Sunday, May 17, 2015

An Opportunity To Bully

Two weeks ago, we, as a school staff, had one of our most challenging weeks of the year. Nothing was out of the ordinary, but the culmination of a few activities proved the breaking point for a few.

-Our students and parents were gearing up for the annual school play.
-Disneyland for our band and choir squads was upcoming.
-Mid Quarter Reports came due.
-It was the third week of block scheduling and SBAC testing.
-And many many more events that just added to the collective stress.

Our parent community, based on the increased number of emails I received, seemed to have their own concerns. I suspect their frustrations were passed along to their kids and thus back into the classroom each and every day for our teachers to progress through. And while our staff is well versed in maintaining the calm, it is inevitable, as human beings, that some of the frustration is passed back to the students and thus our parents. In speaking with our staff, we discussed the opportunity we have to "break the chain" and not allow the stress to fester. They did a great job and this past week was much improved.

Until Friday.

Friday was actually a really neat day. Our students were able to use their cell phones during brunch and lunch, a school first. Our parent community was very supportive of the idea, especially and even if they didn't necessarily agree with the concept. I'm excited to see where the conversation leads and how we can get ahead of the inevitable flood of technology our students will have and use regularly.

The bad news came in the form of an anonymous post from the previous Saturday on the website "greatschools" and it was just mean. Here it is in its entirety. Be warned, it's not nice:

Teachers here are very uninspiring. They aren't there to teach, they're there to supervise. Students are handed an assignment and they figure out how to complete it on their own. As for learned curriculum, students read a printed-out powerpoint or a textbook all by themselves. If they have a question that the teacher can't answer, the teacher shrugs it off and leaves the student to their own resources. Also, I'm going to specifically target the ELA Department. In 6th grade, the way students are taught to write is very rigid, structured, and it doesn't offer any room for creativity and flow. 7th grade - well, they don't teach anything remotely RELATED to English! They observe rotting french fries, party like Victorians, and create videos. But never, ever are they taught to write. And yet they are TESTED on writing skills at the end of each quarter! Overall, I'm shocked at what Union Middle School considers education. It doesn't prepare students for their future, and really, everything students do at school they could do at home, by themselves. I would be very careful if you plan on attending this school.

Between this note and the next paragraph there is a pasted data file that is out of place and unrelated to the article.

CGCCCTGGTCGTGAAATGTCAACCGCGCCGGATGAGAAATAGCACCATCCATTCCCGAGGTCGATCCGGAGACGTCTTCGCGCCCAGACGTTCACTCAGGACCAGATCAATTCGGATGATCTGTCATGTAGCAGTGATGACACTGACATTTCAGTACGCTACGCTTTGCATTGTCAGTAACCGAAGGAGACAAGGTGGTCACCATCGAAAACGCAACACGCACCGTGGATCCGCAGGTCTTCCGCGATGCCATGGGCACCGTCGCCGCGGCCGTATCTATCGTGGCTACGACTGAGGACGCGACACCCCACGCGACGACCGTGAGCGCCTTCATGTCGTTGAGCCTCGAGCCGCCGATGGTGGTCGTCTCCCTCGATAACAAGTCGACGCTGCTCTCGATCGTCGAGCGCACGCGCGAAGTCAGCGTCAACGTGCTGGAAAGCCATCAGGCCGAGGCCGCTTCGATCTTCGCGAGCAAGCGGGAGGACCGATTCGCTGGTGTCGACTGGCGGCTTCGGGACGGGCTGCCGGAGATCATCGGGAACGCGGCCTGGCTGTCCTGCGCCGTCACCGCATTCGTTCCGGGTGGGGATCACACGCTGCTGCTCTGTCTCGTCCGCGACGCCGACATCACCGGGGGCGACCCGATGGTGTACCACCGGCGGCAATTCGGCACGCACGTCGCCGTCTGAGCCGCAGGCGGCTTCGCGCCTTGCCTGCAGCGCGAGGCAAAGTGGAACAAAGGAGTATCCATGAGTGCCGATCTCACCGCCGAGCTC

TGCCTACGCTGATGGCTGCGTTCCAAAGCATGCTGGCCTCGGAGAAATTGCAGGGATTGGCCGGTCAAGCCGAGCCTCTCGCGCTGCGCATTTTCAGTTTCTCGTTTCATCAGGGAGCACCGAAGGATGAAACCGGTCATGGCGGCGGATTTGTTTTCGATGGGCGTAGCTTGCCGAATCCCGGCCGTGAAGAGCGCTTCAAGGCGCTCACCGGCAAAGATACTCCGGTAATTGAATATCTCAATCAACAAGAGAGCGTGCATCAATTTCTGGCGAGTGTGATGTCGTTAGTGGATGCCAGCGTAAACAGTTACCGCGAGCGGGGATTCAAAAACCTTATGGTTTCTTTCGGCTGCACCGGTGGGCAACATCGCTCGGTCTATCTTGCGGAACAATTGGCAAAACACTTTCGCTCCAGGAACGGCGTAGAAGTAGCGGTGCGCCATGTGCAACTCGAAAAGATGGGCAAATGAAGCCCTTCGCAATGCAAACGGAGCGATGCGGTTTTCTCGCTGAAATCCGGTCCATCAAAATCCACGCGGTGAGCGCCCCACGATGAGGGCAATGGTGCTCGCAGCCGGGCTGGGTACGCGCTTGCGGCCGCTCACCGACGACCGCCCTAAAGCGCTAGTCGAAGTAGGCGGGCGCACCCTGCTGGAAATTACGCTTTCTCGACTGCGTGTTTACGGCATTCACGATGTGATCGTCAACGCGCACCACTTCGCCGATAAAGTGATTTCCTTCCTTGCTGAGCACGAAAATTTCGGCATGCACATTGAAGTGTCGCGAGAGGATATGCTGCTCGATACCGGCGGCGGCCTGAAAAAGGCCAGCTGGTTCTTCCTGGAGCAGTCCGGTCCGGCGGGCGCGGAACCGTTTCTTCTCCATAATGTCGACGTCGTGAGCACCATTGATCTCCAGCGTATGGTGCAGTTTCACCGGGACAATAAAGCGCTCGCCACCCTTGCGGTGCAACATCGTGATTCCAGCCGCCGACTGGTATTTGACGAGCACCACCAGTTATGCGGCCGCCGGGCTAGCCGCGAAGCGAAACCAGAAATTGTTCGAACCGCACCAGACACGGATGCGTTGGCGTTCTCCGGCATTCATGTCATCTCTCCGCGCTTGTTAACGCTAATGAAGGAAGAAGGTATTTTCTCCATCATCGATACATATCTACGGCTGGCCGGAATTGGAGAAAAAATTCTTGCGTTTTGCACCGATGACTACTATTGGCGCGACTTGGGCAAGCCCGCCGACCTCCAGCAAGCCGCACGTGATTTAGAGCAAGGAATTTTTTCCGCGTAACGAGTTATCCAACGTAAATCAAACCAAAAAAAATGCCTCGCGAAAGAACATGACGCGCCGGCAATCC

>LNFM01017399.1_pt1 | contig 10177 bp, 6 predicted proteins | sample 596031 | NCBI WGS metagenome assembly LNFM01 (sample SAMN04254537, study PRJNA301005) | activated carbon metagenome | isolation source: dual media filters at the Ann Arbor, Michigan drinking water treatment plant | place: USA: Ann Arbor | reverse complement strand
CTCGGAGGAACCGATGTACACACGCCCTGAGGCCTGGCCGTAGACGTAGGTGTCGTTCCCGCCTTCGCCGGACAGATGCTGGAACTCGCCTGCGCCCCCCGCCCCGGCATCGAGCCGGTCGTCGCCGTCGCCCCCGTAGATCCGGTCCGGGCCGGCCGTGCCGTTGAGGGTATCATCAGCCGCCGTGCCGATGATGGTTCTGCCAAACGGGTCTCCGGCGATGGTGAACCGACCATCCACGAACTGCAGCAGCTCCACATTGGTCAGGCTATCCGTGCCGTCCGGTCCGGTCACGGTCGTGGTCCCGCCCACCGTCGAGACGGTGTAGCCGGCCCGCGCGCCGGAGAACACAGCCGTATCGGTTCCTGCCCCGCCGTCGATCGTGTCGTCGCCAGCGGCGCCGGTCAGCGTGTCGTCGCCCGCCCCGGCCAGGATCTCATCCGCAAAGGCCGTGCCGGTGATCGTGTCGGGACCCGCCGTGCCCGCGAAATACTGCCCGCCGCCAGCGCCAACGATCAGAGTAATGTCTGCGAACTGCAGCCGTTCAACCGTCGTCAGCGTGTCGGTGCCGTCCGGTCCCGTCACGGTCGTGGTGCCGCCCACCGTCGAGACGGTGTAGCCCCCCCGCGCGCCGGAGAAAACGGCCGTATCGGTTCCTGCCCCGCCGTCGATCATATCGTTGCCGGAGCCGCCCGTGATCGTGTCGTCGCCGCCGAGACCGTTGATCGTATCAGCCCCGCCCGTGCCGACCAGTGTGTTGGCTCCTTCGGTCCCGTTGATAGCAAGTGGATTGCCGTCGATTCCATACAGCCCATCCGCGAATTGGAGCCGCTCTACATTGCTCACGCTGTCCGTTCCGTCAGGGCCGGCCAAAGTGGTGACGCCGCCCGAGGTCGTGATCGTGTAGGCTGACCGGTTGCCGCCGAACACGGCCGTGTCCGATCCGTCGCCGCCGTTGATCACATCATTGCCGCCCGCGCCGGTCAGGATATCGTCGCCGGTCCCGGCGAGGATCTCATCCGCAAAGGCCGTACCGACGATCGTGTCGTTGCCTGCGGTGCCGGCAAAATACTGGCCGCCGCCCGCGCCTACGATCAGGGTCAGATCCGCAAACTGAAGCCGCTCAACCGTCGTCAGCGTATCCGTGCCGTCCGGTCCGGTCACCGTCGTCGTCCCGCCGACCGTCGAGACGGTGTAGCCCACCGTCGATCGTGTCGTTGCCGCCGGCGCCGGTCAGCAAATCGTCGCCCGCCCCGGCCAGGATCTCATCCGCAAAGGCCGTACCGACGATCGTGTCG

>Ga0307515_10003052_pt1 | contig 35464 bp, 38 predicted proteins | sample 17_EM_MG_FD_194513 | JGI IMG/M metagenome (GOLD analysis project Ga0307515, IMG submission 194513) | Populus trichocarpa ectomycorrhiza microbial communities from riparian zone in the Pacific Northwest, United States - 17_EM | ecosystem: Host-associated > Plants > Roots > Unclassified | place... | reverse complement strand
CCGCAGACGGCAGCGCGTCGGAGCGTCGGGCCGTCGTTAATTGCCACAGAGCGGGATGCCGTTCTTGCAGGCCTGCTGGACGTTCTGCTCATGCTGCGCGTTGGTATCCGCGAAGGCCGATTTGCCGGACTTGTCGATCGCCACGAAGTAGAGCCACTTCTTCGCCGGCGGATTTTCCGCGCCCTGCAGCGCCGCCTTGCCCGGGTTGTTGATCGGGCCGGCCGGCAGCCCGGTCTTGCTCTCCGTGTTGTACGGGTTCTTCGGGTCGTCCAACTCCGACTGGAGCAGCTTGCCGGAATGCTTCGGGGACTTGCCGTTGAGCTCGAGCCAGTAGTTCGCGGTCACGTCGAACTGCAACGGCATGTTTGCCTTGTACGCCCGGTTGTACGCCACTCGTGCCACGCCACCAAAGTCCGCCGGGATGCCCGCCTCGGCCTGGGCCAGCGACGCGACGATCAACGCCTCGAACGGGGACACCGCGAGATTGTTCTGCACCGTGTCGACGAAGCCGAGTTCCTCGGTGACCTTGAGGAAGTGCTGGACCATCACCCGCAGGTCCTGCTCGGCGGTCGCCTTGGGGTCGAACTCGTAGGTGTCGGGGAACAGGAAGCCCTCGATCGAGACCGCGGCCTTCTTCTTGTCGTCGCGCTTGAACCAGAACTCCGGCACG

Here's the truth. Our teachers are amazing. They are, as a collective group, one of the best staffs I'll ever be a part of. They're the opposite of uninspiring. When I'm in a down mood, I specifically visit a few UMS classrooms because I know I'll see top-notch teaching, kids loving to learn, and just inspiring learning leadership. Rare is the class session where kids are just reading a powerpoint or a textbook all by themselves. We have kids creating peer-lessons, leading their own learning, and becoming experts on tons of topics. I'm not saying that we have the "perfect" staff but I think we have a collection of adults who truly care about kids and are working toward enriching their learning experiences during their days in middle school

One of my former superintendents once said to me:
"Don't pay any mind to those who shoot out the back window as they drive away." 

From the sound of the post, it reads like a family who may not be returning for 8th grade and is unhappy with how their child's year has gone. As a site principal, I want to hear their concerns and address them as a staff. I would invite them into my office and give them as much time as they needed during their quasi-exit interview. However, this parent decided to broadcast their feelings to the world. The beauty of the Internet.

And they have a right to be upset and to leave a bad review. I wish they would rather want to discuss their concerns and see if we can make things better for their student and future students. I also want to acknowledge that we may just have to disagree about the Union Middle teaching staff. Where this parent crossed the line is their attack of our 7th grade ELA department and their curriculum.